While in the US I was told there was a limit of $250 on a credit card per week. In these times of shortage, this facility is for us, the better off. The government is destroying the rupee and it is in my self-interest to get as much of my rupees as possible out of this seemingly god-forsaken country before the rupee loses all its value. So I used 2 credit cards from different banks and bought things to the limit every week, even groceries for my daughter. At the end of our journey, I had dollars left. I could have sold them on my return at Rs. 260 and made a clean profit. But who wants rupees today? So I left my dollars with my daughter, far safer with her than in my rupee account.
All these privileges are an artificial part of the Lankan penchant to give out (and get) things free. Only the upper classes can draw on these privileges. At the actual market-based exchange rate, government cannot allow free imports so they have an artificially high value (that is low exchange rate) for the rupee that makes purchases cheap. Somehow our politicians seem to feel good about throwing away public money with zero responsibility. So the dollar shortage is only for the poor – unless the government finds the guts and will to make people pay for what we buy at the real exchange rate, and spare the Shanthies of Sri Lanka the agonizing prospect of having soon to go without gas, petrol, medicines and food, we are done for.
Our leaders have their mansions in California to run to if the country folds. It really is time for more sensible and disciplined people to take over the government who have an interest in the survival of the people. But are there such people left any more?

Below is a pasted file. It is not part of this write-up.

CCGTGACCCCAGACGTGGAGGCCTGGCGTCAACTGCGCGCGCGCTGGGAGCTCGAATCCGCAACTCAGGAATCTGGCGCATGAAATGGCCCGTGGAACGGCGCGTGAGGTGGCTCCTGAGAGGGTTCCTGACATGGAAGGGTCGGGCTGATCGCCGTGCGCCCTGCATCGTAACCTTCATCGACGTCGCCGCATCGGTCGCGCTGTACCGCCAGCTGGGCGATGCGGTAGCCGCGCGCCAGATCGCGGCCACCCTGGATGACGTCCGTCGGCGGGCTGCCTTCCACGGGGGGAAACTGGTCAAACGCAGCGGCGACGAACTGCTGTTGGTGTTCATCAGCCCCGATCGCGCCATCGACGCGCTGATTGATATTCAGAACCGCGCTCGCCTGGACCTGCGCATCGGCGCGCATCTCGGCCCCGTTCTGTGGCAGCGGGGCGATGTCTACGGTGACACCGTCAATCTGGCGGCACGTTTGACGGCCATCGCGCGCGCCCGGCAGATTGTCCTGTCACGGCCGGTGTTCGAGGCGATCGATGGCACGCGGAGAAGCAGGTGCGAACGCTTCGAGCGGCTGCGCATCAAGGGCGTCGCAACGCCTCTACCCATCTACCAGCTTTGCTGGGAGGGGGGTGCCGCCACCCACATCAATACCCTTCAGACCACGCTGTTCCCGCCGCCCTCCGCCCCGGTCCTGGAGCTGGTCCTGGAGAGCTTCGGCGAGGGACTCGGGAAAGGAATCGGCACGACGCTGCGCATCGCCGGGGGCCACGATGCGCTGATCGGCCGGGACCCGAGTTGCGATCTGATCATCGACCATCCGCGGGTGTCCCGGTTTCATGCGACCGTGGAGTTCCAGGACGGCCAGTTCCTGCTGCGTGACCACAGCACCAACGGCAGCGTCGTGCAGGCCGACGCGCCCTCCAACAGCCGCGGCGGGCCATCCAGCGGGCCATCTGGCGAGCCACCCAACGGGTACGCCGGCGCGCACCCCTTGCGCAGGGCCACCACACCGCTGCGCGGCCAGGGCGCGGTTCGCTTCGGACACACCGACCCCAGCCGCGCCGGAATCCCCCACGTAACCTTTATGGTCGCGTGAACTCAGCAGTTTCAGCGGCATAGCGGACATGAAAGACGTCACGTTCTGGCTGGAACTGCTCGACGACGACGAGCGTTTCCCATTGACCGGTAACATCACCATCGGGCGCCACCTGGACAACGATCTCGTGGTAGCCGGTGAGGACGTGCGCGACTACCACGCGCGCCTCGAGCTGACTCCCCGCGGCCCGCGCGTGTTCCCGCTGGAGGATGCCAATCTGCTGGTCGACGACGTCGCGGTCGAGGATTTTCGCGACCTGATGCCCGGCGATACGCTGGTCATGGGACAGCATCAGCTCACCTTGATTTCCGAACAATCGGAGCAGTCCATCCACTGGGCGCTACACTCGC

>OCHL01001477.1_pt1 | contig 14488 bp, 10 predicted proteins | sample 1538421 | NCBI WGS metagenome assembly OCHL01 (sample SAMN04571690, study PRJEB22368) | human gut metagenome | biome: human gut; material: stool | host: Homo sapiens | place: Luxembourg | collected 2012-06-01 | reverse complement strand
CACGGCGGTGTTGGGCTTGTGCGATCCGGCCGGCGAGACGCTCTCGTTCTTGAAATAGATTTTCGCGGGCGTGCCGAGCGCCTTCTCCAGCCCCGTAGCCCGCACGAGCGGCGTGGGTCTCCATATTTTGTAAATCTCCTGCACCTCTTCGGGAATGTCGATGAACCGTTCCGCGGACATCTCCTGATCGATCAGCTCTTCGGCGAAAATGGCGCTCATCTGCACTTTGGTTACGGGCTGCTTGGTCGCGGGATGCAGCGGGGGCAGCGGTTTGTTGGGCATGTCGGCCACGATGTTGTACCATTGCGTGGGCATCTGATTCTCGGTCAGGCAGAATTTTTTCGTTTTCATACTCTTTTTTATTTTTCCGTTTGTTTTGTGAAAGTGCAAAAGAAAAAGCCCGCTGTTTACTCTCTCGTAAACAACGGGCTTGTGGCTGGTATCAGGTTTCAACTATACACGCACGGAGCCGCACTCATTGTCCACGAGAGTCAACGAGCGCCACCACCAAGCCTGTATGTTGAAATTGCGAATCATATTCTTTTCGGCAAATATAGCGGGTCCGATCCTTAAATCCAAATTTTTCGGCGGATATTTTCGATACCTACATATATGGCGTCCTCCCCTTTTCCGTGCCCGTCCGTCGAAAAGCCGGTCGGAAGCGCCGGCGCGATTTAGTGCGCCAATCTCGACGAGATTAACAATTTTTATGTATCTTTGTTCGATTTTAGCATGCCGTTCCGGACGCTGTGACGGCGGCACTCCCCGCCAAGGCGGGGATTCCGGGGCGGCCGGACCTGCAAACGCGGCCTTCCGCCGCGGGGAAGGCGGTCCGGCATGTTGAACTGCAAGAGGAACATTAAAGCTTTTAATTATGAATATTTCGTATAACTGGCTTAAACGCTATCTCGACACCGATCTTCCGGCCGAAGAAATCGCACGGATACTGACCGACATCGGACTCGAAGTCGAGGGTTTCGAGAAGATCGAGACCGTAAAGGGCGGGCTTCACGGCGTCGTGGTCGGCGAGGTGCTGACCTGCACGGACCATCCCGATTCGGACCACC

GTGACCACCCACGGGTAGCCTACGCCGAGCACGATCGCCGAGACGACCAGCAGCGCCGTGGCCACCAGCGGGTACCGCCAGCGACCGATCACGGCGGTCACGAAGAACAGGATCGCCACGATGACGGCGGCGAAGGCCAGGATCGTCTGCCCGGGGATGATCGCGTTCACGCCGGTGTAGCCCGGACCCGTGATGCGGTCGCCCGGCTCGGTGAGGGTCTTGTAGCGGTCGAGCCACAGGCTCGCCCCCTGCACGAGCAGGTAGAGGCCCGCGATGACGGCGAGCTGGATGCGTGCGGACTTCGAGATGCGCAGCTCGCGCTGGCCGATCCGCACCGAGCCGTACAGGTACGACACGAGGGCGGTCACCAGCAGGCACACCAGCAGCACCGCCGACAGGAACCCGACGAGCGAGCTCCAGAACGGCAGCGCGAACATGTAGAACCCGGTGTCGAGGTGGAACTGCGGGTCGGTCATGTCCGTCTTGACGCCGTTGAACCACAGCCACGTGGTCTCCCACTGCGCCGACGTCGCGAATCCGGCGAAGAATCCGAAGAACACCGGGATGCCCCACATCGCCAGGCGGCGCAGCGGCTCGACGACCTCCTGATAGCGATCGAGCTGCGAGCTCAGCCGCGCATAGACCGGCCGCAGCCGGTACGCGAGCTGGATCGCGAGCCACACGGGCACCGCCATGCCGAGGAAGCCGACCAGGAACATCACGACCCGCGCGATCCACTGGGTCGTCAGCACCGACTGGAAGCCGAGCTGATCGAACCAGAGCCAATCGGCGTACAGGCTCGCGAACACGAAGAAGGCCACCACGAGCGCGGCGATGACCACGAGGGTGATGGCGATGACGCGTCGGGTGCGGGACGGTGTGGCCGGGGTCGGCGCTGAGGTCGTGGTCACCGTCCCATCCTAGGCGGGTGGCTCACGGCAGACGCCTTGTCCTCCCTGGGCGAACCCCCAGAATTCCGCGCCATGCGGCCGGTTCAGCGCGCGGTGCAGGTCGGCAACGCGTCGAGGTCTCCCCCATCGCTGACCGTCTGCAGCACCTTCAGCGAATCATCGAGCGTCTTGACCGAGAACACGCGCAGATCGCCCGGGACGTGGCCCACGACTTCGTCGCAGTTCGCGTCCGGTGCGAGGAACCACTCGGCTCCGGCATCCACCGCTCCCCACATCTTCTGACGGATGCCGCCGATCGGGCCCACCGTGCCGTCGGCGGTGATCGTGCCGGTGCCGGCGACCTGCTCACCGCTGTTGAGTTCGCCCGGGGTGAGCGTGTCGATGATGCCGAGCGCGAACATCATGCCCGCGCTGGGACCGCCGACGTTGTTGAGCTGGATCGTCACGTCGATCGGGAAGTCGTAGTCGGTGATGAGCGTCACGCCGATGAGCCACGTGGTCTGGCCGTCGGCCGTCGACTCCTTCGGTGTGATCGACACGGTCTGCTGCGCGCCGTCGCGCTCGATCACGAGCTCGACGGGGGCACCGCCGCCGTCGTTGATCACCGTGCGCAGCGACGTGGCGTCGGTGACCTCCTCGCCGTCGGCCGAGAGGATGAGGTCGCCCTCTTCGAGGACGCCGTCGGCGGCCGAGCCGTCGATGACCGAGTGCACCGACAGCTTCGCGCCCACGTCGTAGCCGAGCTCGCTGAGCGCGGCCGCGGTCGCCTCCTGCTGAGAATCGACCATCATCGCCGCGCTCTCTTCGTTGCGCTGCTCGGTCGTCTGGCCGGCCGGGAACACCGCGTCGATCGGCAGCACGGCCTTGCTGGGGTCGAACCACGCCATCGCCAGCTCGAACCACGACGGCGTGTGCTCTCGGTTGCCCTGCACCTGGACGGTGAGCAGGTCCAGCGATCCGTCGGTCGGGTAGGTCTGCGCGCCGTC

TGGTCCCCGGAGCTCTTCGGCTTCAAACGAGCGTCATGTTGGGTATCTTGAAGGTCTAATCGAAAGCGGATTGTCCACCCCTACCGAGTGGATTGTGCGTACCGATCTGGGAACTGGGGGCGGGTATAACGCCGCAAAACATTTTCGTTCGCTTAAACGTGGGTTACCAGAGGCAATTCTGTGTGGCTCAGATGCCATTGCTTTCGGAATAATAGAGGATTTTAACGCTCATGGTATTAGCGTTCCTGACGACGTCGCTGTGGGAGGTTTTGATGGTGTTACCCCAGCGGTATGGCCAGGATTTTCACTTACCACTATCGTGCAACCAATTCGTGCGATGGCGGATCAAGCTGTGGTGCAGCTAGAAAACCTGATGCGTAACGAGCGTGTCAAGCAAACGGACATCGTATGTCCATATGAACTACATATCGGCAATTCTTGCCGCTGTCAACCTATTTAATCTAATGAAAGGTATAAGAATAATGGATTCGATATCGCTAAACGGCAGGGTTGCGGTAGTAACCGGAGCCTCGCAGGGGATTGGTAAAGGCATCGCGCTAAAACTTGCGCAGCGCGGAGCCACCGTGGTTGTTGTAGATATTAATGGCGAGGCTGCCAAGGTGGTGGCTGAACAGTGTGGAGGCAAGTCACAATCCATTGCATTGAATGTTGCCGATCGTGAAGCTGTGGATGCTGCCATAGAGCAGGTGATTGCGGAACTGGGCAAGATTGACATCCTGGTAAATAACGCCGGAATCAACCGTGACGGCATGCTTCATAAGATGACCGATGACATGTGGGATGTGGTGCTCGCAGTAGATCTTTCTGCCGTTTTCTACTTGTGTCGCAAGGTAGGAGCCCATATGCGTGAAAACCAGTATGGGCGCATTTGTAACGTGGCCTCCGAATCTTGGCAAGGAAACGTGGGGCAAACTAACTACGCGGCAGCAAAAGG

When our government should take up the cause our lost human rights, it is the Human Rights Commission and the INGOs we berate so much that are doing the job our government should be doing. Michelle Bachelet’s recommendations are spot on – calling for targeted sanctions on Sri Lankan rights violators, pursuing justice for international crimes committed in Sri Lanka through universal jurisdiction, providing asylum for Sri Lankans at risk of persecution, and supporting the UN Accountability Project mandated by the Human Rights Council in 2021. I thank God for MPs Manusha Nanayakkara and Harin Fernando who despite the risk of incurring the wrath of our crazed government, left for the United Nations Human Rights Council on 1 March to speak up for my friend MP Ranjan Ramanayake, who is currently under a sentence of rigorous imprisonment over a vaguely defined and harsh contempt of court conviction. Harin Fernando is a rare Sinhalese to speak of minority rights while most speak of their own rights but not of others’.
All this is happening because we kept doling out free things in the Lankan way. The upper classes look after themselves. They throw free things at the poor to keep them quiet. In the process the rich too get things cheaply. We buy tickets and food and pay foreign university fees at a subsidized exchange rate when we really have to pay a lot more with a realistic exchange rate.
The Lankan need to get things free is voracious. Like Oliver Twist in the movie Oliver, we sing “I want more.” But there no more is more any more.
This lifestyle can no longer be sustained.
An expatriate Tamil said he loves to read Facebook pages where Sinhalese are grouching about their economic woes. Unfortunately for us Tamils, it is the Sinhalese who run the Tamil economy as well after the best of us were chased off. The Tamil future is tied up with the Sinhalese’s for now. When they sink the boat, we too sink with them and their boat. Complete devolution seems to be the way for Tamils to redeem ourselves from Sinhalese follies. And then we need to ensure that we get a government that is better than what we elected for the North last time.
We need to help UNHRC fight for our lost rights.